Indian guru Swami Satyananda Saraswati is celebrated in the yoga community as the founder of the international yoga movement Bihar Yoga and the purveyor of popular Tantric-based meditation techniques.
But few know that his Mangrove Mountain ashram in New South Wales, Australia, was a cloistered den of systemic sexual and physical abuse in the 1970s and 1980s—and is now at the center of a Royal Commission inquiry.
Most of the alleged abuse occurred at the hands of Satyananda’s disciple, Swami Akhandananda Saraswati, a convicted pedophile and sadist who was masquerading as a peace-promoting, celibate leader of the Mangrove Mountain spiritual community.
Akhandananda was sentenced to prison for more than two years in 1989 for sexually assaulting a 15-year-old girl follower at the ashram, but the conviction was overturned in 1991 due to legislative changes at the time. He died from excessive alcohol consumption in 1997.
The Royal Commission into Institutional Responses to Sexual Abuse will hear testimonies through the end of this week from eight women who were children when they were allegedly sexually assaulted by Akhandananda (many testified in the trial that led to his 1989 conviction).
At least four of those women claim they were also physically abused by Akhandananda’s consort at the time, a woman known only as Shishy, who has admitted to having sexual relations with a minor at the ashram and covering up Akhandananda’s sexual assaults.
The plaintiffs are now seeking compensation from Mangrove Mountain, which remains a vibrant community for Satyananda Yoga devotees.
Spiritual gurus who use their power to facilitate sexual encounters with their students are something of a cliché. Indeed, sex scandals have been plaguing the yoga community long before the practice was Lululemon-ized in mainstream Western culture.
There was Romanian-born Swami Kriyananda, a monk who founded the worldwide Ananda spiritual community in 1964 and, after seven women sued him for sexual harassment in 1994, admitted to having sexual relationships with students.
That same year, Amrit Desai, former leader of the Kripalu Center for Yoga & Health, paid a $2.5 million settlement to students of who had accused him of sexual abuse.
Siddha yoga founder Swami Muktananda, who was featured in a 1994 exposé in the New Yorker, and Integral Yoga founder Swami Satchindananda were both accused of sexual assault in the mid-’90s. (During a 1991 conference that Satchindananda attended in Virginia, protesters outside the conference center waved placards that read “Stop the Abuse” and “End the Cover Up.”)
Much of this abuse of power is chalked up to the cult culture that was de rigeur in the ‘60s and ‘70s, when many gurus brought their movements to the West. But the abuse continues at the hands of some of the most prominent “Western” gurus today.
Hot yoga pioneer Choudhury Bikra, whose multimillion-dollar Bikram yoga empire has more than 650 studios around the world, is currently embroiled in several sexual assault lawsuits, accused of raping two former devotees during teacher training camps in 2010 and 2011.
But the alleged rampant child sexual abuse by Swami Akhandananda is especially insidious: young women groomed—groped and solicited for massages, then verbally praised or rewarded—by their spiritual leader, who then forced them into penetrative and oral sex.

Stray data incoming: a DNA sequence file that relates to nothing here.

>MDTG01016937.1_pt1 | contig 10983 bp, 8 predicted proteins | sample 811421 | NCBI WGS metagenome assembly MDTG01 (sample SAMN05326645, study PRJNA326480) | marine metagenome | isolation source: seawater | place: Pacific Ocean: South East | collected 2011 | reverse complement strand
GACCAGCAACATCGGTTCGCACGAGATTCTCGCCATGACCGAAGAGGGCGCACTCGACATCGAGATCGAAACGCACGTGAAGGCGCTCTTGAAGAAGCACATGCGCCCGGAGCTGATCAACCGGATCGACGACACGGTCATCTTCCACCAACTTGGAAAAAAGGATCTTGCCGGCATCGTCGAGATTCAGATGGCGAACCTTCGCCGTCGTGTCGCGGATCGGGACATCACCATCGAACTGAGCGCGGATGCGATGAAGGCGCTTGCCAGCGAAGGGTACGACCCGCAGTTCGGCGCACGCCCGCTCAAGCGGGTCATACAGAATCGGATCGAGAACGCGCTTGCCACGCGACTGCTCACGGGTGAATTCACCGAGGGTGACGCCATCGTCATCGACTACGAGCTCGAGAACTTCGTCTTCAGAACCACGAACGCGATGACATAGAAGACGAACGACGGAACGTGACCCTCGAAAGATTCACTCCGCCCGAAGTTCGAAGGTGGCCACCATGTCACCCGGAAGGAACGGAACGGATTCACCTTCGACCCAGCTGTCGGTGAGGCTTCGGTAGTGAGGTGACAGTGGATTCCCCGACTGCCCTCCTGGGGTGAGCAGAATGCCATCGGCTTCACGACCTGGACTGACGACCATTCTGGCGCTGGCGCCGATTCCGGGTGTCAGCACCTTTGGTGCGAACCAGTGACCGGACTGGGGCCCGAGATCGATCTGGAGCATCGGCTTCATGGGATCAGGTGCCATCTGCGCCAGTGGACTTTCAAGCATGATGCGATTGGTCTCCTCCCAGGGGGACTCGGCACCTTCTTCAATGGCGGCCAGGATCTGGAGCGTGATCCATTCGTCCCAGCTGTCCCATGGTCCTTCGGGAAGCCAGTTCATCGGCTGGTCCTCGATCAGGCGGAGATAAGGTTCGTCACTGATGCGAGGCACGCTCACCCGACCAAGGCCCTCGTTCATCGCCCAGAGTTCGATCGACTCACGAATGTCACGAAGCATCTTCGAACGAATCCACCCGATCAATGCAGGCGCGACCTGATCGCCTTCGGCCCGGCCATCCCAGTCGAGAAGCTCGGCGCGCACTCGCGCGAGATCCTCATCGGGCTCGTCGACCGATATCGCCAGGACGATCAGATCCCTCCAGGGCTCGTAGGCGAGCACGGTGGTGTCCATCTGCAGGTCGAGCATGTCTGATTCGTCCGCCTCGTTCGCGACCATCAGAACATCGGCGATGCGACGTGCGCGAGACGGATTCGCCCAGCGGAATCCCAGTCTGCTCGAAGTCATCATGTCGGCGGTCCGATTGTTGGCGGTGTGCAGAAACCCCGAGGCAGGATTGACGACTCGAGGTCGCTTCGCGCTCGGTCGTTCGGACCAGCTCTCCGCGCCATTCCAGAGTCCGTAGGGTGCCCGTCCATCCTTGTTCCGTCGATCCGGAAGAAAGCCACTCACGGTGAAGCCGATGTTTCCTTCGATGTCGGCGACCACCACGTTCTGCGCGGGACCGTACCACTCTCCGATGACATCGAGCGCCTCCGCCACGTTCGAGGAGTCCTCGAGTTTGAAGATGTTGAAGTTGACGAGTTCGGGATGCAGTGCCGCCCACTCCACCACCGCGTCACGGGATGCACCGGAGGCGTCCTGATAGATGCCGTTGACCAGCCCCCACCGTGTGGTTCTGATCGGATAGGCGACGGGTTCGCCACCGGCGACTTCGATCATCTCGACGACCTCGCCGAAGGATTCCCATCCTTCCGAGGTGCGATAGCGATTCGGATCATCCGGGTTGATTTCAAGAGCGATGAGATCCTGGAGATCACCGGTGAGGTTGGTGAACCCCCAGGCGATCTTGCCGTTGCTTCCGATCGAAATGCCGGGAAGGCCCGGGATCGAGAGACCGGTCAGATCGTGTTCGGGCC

Alecia Buchanan was 12 when her mother, then a drug and alcohol counselor at Gosford South Wales, became interested in yoga as a form of therapy and took an interest in the Satyananda Ashram in the late ‘70s. Buchanan testified last week that she was 13 when she became one of the children of Mangrove Mountain, living there under the supervision of Shishy and Akhandananda.
Buchanan, who also testified against Akhandananda in 1989, told the Royal Commission she was 16 when he began regularly abusing her (“he would order me into his quarters on a regular basis and direct me to pleasure him exactly how he wanted”) and would frequently ask her “if it felt good and whether I was devoted to him.”
She recalled that, often before or after he molested her, “he threatened me with his hand hovering near my face, mimicking a slap” and told her he would beat her if she told anyone, especially her mother.
Jyoti, another young woman who moved to the ashram when she was 16, told the Royal Commission that Akhandananda regularly sent her to a chemist in Gosford for pregnancy tests and threatened her life if she discussed it with anyone (“You’ll be killed if you do”).
One woman who testified under the pseudonym APR claimed she moved to the ashram with her father when she was four, who then left her there under the guardianship of Shishy.
She recalled attending an ashram ritual when she was seven, during which she was “held down” by other “male swamis” while Akhandananda had sex with her. She says she still has a scar from where Akhandananda “cut the skin between my breasts with a knife and then licked the blood” that night.
Equally troubling as these horrific claims are the adults who abandoned their children to live at the ashram and—worse—the adults like Shishy who lived there but did nothing to stop the abuse. Shishy admitted to knowing about Akhandananda’s abuse of the girls in front of the Royal Commission on Friday (she claims she was also physically and sexually assaulted by him).
“It was not just the times, or it’s not just the ‘70s. The adults need to own the choices they made,” said APR. “They were the ones who put the kids in that situation and they were the ones who stayed and by staying made it impossible for us to leave.”
The hearing finishes at the end of this week and will determine whether further charges will be administered against Mangrove Mountain, which has so far refused to financially compensate the plaintiffs.